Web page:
Chinese online games firm ChangYou to invest US$600m in mobile push

Mainland firm looks to acquire new games, boost marketing and seal deals with developers

PUBLISHED : Thursday, 13 March, 2014, 10:11am
UPDATED : Friday, 14 March, 2014, 12:06am a leading mainland developer and operator of online games, will roll out a US$600 million mobile gaming development initiative that represents one of the largest investments in its industry.

The Beijing-based company's publishing subsidiary in the United States unveiled the programme, called "CYOU Win Plan", on Thursday before its formal announcement at the annual Game Developers Conference in San Francisco next week.

"The programme offers a tremendous opportunity for independent gaming developers to publish their games worldwide, leveraging our expertise in both the personal computer and mobile space," said Joey Gia, general manager at ChangYou (US).

ChangYou's plan will provide support for independent gaming developers in marketing, distribution and business operations.

The Nasdaq-listed company has earmarked US$200 million to acquire mobile games, US$200 million in mobile game marketing over the next two years and US$200 million for revenue-sharing arrangements with game developers over three years.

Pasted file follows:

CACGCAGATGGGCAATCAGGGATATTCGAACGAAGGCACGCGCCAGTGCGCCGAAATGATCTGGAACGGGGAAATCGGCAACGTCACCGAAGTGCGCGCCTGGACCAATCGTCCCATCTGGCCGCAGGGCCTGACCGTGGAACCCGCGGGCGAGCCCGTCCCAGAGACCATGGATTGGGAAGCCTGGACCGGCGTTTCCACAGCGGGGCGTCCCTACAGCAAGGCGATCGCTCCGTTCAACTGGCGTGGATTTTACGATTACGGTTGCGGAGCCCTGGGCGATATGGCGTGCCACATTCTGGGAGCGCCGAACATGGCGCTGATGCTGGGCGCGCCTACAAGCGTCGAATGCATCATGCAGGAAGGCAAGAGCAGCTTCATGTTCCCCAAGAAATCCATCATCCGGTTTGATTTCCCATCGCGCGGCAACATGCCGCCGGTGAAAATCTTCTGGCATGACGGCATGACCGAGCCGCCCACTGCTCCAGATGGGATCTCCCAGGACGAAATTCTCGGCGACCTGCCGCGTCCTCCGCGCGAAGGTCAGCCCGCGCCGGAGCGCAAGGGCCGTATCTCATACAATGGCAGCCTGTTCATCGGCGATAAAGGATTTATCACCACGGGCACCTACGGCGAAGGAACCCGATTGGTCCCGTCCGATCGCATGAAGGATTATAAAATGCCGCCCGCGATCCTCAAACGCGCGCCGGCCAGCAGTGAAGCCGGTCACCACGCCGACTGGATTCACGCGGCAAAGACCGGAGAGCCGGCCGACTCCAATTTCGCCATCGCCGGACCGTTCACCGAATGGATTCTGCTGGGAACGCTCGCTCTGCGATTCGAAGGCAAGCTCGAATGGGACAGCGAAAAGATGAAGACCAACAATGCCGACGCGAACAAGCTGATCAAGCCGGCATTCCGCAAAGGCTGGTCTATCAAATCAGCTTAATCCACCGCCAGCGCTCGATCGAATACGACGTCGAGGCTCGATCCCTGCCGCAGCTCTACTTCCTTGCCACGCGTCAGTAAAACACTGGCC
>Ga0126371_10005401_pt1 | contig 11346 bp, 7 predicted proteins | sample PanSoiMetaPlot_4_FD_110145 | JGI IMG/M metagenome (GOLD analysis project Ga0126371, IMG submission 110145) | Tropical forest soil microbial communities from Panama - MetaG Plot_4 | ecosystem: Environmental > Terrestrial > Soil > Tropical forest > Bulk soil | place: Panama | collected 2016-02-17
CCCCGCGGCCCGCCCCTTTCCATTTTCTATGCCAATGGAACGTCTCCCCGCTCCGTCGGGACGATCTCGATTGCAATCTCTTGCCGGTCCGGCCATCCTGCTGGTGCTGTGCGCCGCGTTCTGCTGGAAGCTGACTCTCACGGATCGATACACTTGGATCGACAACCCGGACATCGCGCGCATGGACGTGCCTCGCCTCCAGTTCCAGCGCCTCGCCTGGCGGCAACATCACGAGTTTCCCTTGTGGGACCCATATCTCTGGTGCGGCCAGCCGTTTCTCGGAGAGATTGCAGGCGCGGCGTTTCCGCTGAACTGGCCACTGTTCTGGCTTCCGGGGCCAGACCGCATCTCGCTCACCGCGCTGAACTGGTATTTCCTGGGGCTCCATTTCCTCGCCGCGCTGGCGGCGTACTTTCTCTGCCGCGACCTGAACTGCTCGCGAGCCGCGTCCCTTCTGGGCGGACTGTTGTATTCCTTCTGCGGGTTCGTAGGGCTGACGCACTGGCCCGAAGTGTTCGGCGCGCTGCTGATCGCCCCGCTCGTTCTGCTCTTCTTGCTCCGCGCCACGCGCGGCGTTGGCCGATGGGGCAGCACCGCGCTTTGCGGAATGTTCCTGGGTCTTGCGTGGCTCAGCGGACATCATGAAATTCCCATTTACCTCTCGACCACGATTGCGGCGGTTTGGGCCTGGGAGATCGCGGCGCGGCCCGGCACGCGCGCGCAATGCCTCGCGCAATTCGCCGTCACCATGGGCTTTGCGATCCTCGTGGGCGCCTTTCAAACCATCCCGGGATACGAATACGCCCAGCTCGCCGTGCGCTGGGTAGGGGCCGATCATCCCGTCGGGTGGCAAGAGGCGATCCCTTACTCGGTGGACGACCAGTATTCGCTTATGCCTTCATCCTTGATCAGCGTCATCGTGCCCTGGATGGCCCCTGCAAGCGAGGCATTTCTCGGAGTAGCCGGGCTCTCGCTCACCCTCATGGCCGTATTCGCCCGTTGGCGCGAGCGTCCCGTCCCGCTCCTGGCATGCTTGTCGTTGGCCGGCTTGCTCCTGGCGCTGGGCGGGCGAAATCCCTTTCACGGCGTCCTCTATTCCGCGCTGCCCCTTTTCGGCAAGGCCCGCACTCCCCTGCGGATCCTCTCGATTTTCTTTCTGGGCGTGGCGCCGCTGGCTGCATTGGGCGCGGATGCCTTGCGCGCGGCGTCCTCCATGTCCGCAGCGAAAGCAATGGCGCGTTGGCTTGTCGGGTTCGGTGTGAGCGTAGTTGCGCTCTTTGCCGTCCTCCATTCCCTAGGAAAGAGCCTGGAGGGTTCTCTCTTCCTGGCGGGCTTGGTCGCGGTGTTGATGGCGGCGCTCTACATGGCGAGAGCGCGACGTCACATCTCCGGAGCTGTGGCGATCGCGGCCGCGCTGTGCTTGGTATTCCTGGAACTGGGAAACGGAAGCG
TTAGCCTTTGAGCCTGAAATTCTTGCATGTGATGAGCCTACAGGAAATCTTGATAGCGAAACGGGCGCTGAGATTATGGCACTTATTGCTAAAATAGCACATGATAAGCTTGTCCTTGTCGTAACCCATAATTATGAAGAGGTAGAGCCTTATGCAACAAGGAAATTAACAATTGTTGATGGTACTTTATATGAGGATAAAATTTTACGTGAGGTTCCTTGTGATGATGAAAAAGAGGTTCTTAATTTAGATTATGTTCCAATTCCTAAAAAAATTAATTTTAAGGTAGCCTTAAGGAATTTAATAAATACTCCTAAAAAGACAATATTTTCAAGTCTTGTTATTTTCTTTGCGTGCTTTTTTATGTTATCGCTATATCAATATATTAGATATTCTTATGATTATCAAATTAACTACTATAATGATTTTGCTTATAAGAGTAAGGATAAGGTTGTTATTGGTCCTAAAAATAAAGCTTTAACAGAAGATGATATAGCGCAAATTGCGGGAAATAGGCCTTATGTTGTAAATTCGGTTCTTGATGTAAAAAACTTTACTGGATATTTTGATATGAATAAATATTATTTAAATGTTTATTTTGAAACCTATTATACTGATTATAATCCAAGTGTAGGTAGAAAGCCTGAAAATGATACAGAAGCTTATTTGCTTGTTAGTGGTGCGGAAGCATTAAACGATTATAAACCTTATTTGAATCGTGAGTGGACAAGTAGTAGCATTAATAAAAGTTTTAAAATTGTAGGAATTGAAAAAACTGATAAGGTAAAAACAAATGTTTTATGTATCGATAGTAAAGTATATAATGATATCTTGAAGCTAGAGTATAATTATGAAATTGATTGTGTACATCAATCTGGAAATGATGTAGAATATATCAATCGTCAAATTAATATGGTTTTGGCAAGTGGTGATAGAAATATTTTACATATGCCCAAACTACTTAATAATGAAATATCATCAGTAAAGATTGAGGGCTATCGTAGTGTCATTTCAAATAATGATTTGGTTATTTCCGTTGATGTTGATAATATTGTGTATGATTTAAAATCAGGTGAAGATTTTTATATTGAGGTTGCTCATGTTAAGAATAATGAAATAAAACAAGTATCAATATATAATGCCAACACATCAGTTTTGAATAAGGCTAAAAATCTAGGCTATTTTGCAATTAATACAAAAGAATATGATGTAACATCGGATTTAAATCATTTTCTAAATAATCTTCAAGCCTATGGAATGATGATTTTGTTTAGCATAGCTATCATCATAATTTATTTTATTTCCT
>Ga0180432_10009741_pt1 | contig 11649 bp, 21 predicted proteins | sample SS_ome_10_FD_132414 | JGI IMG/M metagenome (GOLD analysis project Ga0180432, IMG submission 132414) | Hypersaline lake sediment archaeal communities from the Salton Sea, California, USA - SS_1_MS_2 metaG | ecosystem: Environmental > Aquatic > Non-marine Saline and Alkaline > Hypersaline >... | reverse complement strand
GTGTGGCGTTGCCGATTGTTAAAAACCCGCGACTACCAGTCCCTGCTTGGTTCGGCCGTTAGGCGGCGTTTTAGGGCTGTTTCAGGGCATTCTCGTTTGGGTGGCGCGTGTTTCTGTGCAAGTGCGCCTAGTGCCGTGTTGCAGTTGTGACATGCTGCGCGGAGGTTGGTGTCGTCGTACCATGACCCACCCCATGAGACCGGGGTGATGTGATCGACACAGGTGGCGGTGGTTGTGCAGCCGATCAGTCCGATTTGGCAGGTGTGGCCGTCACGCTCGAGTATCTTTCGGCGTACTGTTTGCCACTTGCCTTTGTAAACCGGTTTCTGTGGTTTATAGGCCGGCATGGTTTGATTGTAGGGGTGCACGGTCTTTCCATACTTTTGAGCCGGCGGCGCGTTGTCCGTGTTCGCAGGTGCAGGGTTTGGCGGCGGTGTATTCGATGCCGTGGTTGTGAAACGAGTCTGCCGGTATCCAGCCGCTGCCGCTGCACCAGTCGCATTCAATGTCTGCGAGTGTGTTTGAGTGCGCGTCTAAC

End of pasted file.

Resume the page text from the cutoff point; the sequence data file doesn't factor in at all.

Chief executive Wang Tao committed to an aggressive investment drive last month after the company announced its financial results for last year.

"In order to increase our chances of success in mobile games, aside from in-house development, we are reaching outwards to capitalise on the pool of game development talent outside the company," Wang said.

He also announced new employee incentive plans that would allow staff to participate in specific development projects.

"We believe our investments in such areas will make it possible for us to capture great products to further grow our business and enhance our position as a leading online game company," he said.

Internet consultancy iResearch has forecast the mobile game market on the mainland would be worth 25.8 billion yuan (HK$32.6 billion) by 2016, up from an estimated 11.6 billion yuan this year. That would represent a three-year compound annual growth rate of 31 per cent.

ChangYou reported a 5 per cent decrease in net income last year from a year earlier to US$269 million because of steady increases in expenses for sales, marketing and product development. Revenue rose 18 per cent to US$738 million.

Alicia Yap, head of China investment research at Barclays, said ChangYou was unlikely to be profitable this year owing to its continued heavy investments.

"We think 2014 will be loss-making without clear visibility into the likelihood of success of new games and the sustainability of legacy games," Yap said.

ChangYou has a diverse portfolio of online games that includes several of the most popular on the mainland, such as Tian Long Ba Bu and Wartune, also known as Shen Qu. It also runs a leading game information portal on the mainland.